Monoliths to Microservices: Improving Code Quality with Graph Technology

The Challenge

Financial services companies require cutting-edge computing infrastructure. Refactoring Vanguard’s existing monolithic Java-based systems into myriad microservices required visibility into all components and their dependencies. Some of Vanguard’s legacy Java archives (jars) have 3 to 4 million lines of code.

Further, Vanguard faced technical debt. Dead code needed to be pruned and impact assessments were difficult.

“Managing code is critical,” said John Lavin, Software Architect, Vanguard. “Often the focus is on feature delivery, time to market and getting things out the door. But if you don’t make it easy to manage code, none of that gets done.”

The team first tried to visualize jar dependencies in a desktop tool. Attempts to load all the jars crashed the tool, which wasn’t designed for Vanguard’s scale.

Refactoring jars with a million lines of code into microservices requires managing a lot of moving parts. To tackle this, the team started by managing services in a spreadsheet, compiled over the course of a year.

“We had a lot of different services in a lot of different states. We tried to group things and document dependencies as best we could in the spreadsheet. But it really just wasn’t going to work out long-term,” said Lavin.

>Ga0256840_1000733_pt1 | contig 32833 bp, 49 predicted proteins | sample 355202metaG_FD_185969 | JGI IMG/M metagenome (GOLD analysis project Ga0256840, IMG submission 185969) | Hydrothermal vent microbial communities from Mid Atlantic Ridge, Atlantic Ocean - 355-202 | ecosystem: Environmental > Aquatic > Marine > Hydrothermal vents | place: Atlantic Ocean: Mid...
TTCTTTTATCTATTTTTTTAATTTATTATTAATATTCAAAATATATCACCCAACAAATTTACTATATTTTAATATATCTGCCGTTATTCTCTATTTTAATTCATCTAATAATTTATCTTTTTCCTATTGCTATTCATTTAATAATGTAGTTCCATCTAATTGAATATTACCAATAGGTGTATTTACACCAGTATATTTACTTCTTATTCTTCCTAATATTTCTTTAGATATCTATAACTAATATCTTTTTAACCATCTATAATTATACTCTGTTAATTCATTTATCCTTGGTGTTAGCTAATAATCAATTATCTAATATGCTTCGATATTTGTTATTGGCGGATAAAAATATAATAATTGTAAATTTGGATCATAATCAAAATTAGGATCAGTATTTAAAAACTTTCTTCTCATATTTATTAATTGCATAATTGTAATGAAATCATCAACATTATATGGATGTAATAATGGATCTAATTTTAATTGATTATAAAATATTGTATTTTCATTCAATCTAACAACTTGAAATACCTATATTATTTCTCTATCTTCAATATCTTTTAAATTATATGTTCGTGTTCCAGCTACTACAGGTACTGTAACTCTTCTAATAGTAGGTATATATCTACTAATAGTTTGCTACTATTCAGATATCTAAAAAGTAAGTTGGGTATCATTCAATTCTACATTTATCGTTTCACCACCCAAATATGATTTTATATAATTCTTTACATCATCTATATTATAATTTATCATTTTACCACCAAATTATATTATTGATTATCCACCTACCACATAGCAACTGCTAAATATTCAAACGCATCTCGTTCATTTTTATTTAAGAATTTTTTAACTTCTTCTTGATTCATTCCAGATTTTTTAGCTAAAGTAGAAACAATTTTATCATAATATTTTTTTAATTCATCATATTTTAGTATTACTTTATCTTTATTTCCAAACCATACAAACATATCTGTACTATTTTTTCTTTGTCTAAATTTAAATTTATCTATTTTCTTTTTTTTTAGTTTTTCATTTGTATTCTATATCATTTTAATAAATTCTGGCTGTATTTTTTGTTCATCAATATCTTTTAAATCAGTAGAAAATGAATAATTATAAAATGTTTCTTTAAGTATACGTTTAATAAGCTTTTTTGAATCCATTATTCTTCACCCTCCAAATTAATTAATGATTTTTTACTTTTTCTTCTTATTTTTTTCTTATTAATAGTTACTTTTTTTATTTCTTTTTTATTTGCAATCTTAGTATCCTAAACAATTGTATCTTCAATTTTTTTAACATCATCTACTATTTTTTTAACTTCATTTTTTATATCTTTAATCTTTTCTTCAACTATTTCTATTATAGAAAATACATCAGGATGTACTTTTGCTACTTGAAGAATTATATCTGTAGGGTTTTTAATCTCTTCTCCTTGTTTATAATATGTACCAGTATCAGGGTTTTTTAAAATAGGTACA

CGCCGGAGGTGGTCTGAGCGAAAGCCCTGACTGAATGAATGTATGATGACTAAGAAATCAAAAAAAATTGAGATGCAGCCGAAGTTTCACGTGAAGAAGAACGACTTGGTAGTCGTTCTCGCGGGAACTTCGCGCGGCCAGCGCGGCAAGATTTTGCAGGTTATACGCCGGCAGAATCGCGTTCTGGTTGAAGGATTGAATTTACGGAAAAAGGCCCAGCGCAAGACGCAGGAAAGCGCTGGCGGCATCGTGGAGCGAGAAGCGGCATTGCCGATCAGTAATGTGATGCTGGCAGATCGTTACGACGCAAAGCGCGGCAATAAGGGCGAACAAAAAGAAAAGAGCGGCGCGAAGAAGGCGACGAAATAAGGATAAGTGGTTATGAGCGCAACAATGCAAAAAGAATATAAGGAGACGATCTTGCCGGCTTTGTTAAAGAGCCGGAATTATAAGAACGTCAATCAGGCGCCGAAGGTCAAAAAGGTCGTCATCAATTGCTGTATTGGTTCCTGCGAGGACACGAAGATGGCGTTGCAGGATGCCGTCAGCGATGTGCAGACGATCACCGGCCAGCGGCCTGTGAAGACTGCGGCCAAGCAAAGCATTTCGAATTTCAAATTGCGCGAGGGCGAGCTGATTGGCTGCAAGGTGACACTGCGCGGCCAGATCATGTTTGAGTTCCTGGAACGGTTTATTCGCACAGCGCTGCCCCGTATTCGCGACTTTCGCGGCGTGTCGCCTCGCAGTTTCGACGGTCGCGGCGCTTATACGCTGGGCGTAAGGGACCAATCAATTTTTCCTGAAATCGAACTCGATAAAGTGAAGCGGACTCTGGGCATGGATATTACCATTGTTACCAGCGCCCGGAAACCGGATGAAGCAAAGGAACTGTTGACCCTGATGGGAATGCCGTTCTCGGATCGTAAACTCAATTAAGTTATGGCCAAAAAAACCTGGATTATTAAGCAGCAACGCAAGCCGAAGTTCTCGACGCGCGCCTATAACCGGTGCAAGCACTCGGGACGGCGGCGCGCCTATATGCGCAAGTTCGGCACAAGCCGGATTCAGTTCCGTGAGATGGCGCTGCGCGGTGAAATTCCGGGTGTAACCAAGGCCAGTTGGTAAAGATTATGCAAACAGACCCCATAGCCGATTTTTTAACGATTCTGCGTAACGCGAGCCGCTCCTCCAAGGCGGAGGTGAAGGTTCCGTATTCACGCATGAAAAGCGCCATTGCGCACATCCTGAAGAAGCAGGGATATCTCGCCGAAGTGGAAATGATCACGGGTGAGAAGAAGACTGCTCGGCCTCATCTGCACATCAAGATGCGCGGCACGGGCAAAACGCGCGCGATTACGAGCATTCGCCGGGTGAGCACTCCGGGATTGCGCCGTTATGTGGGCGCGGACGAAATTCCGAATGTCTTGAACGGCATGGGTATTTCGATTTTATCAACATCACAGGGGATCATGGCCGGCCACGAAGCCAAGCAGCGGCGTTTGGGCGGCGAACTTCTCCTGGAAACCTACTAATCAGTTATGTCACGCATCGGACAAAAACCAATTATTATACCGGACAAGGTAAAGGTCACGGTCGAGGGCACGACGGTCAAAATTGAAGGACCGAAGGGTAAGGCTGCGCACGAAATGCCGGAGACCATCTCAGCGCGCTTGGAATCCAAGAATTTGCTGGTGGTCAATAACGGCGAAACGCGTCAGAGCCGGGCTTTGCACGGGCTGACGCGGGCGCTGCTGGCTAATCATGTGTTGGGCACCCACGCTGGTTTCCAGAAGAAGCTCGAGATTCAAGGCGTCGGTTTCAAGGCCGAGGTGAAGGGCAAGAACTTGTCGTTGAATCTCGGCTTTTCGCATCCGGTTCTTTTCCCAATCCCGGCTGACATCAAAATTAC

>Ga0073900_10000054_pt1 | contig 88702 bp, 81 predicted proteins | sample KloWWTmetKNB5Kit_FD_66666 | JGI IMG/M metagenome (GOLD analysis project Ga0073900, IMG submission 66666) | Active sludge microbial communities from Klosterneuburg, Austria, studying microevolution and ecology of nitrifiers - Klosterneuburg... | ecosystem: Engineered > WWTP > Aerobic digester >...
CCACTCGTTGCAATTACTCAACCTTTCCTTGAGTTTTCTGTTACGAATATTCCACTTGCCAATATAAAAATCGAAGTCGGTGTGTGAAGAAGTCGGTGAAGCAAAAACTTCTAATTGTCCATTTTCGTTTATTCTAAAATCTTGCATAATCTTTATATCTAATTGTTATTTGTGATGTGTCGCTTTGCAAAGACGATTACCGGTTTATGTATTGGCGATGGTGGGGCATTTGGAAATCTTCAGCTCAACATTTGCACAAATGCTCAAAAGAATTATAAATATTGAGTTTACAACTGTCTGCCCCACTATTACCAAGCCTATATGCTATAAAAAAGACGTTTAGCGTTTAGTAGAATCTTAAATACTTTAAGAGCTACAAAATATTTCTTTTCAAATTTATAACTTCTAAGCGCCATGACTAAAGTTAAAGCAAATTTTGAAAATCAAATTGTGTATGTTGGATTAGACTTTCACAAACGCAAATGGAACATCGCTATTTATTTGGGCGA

Vanguard needed to model all their services and dependencies in the graph for impact analyses that show how many other services will be impacted if a given service is down. API gateways that use the runtime to capture dependencies would not work for Vanguard, because key services called only at certain times of the year and would be omitted.

The Solution

The team needed a flexible solution that could scale to unprecedented levels. “We realized that the management of our modules and services was really a graph problem,” said Lavin. Vanguard adopted Neo4j for its scale and flexibility.

The team started with a simple graph data model, adding in jar dependencies automatically when they ran a build. They then added all their existing code artifacts into the graph, along with their dependencies.

Using graph analytics, the team began evaluating their code against best practices and deriving metrics. Next they added in information from their architecture spreadsheet to enrich their schema.

The team built out tools to visualize relationships and enforce best practices such as constraining the number of service-to-service calls to reduce risk. Based on metrics derived from the graph, a code quality scorecard enables collaboration across the business, from management to developers.

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